The Obama Administration just released its last federal budget proposal, for fiscal year 2017 (which starts October 1, 2016). Among other things, this budget request, more than any in recent years, articulates a broad and aggressive federal response to poverty and inequality in the United States. It puts housing at the center of that response, recognizing and remedying how housing crises, especially homelessness, make it nearly impossible for people to move ahead.
SNAP helps reduce hunger for millions of struggling Americans, including many who are homeless. This vital assistance to keep food on the table will begin to dry up for over half a million of the nation’s most vulnerable people. This year, 23 states around the country are reinstating a strict time limit on how long unemployed individuals between the ages of 18-49, who are not disabled and not caring for children, are able to receive SNAP.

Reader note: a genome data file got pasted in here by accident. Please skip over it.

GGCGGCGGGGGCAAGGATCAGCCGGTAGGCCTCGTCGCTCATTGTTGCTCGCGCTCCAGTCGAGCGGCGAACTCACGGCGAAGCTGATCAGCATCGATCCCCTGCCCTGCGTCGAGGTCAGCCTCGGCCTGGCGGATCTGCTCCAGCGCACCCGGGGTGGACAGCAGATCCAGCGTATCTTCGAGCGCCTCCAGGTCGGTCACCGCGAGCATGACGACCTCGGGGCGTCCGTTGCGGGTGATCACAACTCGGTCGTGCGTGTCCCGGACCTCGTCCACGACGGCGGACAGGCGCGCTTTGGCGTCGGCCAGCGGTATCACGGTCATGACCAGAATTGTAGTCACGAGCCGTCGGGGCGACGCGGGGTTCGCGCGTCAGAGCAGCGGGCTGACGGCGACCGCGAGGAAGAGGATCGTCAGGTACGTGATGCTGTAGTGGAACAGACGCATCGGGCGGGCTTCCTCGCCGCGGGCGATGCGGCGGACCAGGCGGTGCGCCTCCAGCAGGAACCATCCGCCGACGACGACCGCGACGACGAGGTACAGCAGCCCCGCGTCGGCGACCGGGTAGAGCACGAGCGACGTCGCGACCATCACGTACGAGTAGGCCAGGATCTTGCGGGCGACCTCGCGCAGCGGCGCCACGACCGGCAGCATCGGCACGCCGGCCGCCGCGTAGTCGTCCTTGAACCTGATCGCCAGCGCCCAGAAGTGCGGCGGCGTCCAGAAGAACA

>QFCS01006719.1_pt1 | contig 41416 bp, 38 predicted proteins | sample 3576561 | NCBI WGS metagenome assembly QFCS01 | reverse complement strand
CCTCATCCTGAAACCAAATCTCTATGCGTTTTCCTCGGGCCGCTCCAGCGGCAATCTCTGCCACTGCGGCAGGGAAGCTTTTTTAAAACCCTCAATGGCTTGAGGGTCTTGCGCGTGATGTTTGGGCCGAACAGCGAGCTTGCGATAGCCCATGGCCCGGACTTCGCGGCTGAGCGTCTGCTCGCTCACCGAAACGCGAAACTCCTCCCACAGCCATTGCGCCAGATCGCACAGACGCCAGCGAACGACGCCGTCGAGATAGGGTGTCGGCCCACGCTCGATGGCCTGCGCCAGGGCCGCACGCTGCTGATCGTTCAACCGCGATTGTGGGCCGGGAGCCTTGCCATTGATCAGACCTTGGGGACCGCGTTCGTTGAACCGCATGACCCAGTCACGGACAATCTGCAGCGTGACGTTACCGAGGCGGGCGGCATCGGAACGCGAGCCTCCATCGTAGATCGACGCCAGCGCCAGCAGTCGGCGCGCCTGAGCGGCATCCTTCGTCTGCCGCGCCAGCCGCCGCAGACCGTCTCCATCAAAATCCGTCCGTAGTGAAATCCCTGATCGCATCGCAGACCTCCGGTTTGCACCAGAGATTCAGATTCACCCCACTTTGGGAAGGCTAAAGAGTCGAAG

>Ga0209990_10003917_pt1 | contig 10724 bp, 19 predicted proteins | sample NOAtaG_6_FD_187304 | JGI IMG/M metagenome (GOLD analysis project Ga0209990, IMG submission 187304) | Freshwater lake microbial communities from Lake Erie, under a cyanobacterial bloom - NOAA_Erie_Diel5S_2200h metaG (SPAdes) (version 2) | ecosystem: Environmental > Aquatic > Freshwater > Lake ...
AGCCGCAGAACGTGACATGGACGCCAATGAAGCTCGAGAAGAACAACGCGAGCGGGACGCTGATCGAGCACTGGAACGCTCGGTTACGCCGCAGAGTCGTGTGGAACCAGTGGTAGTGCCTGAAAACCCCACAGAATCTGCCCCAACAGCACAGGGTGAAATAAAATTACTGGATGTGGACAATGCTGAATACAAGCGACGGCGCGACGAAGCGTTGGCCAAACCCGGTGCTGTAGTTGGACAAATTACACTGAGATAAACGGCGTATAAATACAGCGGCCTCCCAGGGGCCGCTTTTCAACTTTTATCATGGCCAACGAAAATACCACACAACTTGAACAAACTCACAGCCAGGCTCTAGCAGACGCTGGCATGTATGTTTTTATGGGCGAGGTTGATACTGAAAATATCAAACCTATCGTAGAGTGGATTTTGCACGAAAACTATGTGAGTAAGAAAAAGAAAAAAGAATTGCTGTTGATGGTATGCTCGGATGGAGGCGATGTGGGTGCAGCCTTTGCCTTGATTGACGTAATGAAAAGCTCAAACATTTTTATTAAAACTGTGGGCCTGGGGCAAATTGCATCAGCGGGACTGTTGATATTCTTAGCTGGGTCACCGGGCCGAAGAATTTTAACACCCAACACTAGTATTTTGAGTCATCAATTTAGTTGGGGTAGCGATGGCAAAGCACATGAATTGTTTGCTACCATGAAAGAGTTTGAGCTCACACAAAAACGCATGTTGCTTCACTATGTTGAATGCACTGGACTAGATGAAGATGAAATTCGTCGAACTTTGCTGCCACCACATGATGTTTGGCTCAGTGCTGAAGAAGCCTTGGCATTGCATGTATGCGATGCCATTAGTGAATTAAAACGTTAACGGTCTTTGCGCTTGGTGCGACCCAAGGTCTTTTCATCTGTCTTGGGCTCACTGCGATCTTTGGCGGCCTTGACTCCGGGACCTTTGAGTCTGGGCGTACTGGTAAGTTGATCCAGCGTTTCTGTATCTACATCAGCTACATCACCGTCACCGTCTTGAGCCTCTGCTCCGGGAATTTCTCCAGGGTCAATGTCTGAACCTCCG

The Practice Knowledge Project is a series that explores the approaches most likely to success in reducing the number of homeless youth per the insights of experienced practitioners in the field.
In a previous post, we encouraged everyone to start thinking about/take a closer look at their WIOA State Plans. But with an April 1 deadline looming, there's more you need to know.
Learning what works and what does not in family intervention is vital to ending youth homelessness, and providers shared the following important lessons based on their many years of experience: Family intervention is almost always appropriate, and families should be […]